FanPost

Cal Really Did Ruin John Elway's College Career

Matthew Emmons-USA TODAY Sports

"They ruined my last game as a college player. It was a very bittersweet ending. I did not want it to end this way. It's something I'll have to live with for the rest of my life." -- John Albert Elway, Jr., November 20, 1982

Yes, Mr. Elway, the California Golden Bears did ruin your last game as a college football player. But if you're going to whine about it, why not admit the whole truth: the California Golden Bears actually ruined your entire college football career. It was the Bears who ensured that you had a losing record as a college quarterback, had only one winning season (a whopping 6-5!), and never played in a college bowl game. And we loved every minute of it!

The-play_medium

I wonder if John Elway has ever seen this photograph? (If he looked really hard, he could see me in the stands.)

This week, Leland Stanford Junior University will be retiring the jersey of John Elway, one of its former players. It is interesting that Stanford has chosen to hold this ceremony during its game against Oregon, instead of at the Big Game, which will be held in Palo Alto this year. It is unclear whether this decision was made because of the embarrassing fact that Stanford's Big Game record was 1-3 during John Elway's tenure, or whether the Powers That Be in the South Bay remember that the downfall of their last "hero," Tiger Woods, began at the 2009 Big Game, when Cal fans recognized what kind of man Stanford was choosing to honor. It was less than a week later that the rest of the world found out as well. Whatever the reason, Cal fans are being deprived of the chance to honor John Elway as we would wish. So we will have to honor him here, by remembering just how much misery the California Golden Bears inflicted on him during his sadly ruined college career.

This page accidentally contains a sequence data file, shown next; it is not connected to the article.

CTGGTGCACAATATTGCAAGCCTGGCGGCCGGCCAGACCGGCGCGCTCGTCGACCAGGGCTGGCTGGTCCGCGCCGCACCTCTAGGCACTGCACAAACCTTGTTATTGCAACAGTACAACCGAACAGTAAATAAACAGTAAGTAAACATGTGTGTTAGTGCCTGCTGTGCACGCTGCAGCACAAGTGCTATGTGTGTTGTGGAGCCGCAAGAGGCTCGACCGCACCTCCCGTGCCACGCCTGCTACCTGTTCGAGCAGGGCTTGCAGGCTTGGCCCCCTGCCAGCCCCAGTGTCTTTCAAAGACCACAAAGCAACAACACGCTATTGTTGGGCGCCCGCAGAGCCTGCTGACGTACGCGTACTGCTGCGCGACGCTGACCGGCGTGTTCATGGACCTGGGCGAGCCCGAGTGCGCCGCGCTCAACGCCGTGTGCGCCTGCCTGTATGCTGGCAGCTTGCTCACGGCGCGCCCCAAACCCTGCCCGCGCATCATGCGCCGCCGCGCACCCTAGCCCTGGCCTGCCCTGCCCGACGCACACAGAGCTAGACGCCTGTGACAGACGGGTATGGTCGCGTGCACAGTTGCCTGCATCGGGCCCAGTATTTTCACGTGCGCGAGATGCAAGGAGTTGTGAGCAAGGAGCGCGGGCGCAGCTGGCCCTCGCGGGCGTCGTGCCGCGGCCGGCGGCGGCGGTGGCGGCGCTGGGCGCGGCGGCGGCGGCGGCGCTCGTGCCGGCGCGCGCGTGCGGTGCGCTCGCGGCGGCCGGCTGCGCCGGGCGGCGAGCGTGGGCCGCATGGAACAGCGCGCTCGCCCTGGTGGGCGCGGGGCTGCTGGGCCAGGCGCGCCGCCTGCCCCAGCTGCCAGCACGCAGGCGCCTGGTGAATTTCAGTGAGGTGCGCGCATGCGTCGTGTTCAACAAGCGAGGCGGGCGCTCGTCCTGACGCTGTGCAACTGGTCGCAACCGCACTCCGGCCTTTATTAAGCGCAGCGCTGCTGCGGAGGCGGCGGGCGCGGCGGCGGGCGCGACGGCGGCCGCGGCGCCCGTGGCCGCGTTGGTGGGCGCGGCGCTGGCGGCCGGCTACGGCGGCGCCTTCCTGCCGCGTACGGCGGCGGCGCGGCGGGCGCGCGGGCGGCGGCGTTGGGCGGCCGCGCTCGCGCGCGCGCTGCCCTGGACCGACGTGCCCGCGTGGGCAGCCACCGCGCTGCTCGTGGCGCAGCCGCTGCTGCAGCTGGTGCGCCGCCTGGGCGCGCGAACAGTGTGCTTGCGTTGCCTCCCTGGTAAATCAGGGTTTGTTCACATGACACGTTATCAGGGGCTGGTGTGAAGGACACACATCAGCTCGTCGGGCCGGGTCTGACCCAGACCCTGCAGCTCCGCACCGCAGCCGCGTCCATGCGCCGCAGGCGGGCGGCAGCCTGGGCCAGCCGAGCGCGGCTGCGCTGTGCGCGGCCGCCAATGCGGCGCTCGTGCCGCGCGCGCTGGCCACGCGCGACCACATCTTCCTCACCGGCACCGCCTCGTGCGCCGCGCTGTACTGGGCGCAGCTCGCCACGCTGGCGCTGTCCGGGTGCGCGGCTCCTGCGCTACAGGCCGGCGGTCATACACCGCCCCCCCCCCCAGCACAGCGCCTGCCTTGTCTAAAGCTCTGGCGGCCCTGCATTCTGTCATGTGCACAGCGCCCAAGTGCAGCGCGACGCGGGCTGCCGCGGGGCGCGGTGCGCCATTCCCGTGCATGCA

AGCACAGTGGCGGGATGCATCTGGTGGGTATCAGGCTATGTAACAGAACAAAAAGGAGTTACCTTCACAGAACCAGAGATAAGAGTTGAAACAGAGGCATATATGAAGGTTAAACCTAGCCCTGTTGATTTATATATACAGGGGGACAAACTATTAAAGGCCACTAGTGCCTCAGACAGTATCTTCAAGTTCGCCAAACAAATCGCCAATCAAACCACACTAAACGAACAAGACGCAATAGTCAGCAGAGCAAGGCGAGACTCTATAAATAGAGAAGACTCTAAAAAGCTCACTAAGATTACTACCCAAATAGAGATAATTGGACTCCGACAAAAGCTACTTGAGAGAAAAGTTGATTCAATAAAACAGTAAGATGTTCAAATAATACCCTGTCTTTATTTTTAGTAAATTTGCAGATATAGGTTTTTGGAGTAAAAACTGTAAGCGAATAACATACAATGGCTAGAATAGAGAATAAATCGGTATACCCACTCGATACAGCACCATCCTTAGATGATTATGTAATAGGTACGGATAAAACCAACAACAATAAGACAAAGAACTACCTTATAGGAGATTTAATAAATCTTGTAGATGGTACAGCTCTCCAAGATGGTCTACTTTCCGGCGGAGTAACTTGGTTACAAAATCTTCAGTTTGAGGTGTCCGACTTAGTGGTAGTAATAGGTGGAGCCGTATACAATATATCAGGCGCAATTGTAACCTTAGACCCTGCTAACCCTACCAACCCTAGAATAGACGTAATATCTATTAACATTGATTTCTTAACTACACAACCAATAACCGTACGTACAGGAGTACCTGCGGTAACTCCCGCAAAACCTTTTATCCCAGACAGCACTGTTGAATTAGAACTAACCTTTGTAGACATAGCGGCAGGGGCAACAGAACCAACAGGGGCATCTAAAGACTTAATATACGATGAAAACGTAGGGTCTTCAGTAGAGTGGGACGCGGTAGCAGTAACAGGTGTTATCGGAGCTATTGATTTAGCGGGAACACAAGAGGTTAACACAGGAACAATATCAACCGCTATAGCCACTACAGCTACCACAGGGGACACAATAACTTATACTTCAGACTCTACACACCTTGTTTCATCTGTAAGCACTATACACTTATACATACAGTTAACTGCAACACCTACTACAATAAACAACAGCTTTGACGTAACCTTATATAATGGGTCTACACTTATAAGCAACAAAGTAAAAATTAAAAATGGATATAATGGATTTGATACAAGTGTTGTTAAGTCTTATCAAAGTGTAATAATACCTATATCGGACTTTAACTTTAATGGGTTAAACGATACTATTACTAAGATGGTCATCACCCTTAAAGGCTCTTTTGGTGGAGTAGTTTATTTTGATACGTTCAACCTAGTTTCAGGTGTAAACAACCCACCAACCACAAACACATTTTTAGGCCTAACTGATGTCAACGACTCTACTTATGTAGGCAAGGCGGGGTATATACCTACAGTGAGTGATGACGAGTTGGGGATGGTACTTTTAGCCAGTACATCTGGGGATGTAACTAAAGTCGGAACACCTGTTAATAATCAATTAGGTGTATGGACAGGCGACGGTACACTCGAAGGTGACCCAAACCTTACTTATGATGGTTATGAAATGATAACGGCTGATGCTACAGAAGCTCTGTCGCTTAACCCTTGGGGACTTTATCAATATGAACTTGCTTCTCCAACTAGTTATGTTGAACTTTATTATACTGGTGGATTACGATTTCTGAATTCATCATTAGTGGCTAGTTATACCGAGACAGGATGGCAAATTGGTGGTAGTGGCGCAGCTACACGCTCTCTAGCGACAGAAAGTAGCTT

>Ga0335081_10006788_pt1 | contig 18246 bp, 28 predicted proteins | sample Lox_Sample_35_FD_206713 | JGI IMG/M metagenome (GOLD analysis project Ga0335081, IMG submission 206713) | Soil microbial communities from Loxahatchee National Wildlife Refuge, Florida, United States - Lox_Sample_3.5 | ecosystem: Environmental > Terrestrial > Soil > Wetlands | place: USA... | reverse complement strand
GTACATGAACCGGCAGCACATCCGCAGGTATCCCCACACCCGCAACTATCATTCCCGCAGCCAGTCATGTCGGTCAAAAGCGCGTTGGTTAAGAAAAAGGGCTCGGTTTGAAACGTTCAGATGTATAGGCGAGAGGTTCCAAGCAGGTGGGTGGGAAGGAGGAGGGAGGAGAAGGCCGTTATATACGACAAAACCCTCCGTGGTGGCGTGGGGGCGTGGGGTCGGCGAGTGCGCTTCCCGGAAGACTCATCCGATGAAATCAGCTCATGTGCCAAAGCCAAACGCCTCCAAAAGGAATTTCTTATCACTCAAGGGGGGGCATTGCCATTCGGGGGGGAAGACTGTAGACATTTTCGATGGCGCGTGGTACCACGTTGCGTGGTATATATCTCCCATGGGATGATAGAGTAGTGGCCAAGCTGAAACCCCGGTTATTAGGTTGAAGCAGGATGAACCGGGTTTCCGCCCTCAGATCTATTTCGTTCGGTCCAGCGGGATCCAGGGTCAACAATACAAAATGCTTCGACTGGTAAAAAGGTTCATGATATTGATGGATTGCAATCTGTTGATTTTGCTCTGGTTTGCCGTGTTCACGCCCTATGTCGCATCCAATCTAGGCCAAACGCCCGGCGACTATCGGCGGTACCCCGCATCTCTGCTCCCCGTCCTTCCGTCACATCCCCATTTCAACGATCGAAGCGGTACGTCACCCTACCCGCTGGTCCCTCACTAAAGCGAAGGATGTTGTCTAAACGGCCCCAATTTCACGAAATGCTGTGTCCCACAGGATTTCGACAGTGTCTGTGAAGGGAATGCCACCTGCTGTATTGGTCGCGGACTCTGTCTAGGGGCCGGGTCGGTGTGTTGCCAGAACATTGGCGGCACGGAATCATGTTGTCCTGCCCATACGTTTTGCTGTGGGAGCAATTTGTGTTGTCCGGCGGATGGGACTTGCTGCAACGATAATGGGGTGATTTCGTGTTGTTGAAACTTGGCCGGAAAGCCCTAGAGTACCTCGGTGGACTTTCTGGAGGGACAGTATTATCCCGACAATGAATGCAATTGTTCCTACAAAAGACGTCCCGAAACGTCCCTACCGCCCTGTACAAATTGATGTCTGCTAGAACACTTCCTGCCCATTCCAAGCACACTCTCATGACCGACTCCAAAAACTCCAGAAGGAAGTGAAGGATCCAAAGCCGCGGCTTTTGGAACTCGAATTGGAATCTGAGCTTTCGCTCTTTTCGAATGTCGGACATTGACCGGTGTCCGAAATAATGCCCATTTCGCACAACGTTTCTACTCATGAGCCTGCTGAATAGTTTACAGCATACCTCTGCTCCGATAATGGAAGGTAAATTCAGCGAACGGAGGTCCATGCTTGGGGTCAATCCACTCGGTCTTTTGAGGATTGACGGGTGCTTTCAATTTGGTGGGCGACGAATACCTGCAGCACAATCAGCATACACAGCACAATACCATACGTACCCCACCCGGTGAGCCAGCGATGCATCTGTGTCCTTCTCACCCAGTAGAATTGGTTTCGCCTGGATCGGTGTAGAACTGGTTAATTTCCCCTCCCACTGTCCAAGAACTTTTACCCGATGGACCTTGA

Intuitive Cal fans booing Tiger Woods at the 2009 Big Game, just six days before his "secret life" was revealed to the whole world. He has never been the same since he received this Cal booing.

When John Elway arrived at Stanford in the fall of 1979, he was already being touted as a great quarterback. Before he played a down of college football, the San Francisco Chronicle, Sports Illustrated, and other publications were anointing Elway as the best quarterback in history -- not the best college quarterback recruit, not even the best college quarterback, but the best quarterback ever at any level. Those of us who were Cal students at that time thought maybe the guy ought to actually do something before being crowned as the best ever. But we also knew that's not how things are done at Stanford.

During his freshman year, The Anointed One was not good enough to get the starting job, instead spending most of the season on the bench, watching senior Turk Schonert run the Cardinal offense. He did get some playing time, managing to throw 6 TDs and 3 interceptions in 9 games. But it was Shonert who got all the playing time in the 1979 Big Game. Elway watched from the bench as the Bears put away a 21-14 victory at old Stanford Stadium, and headed to the Garden State Bowl, while Elway and his 5-5-1 Cardinal stayed home for the holidays.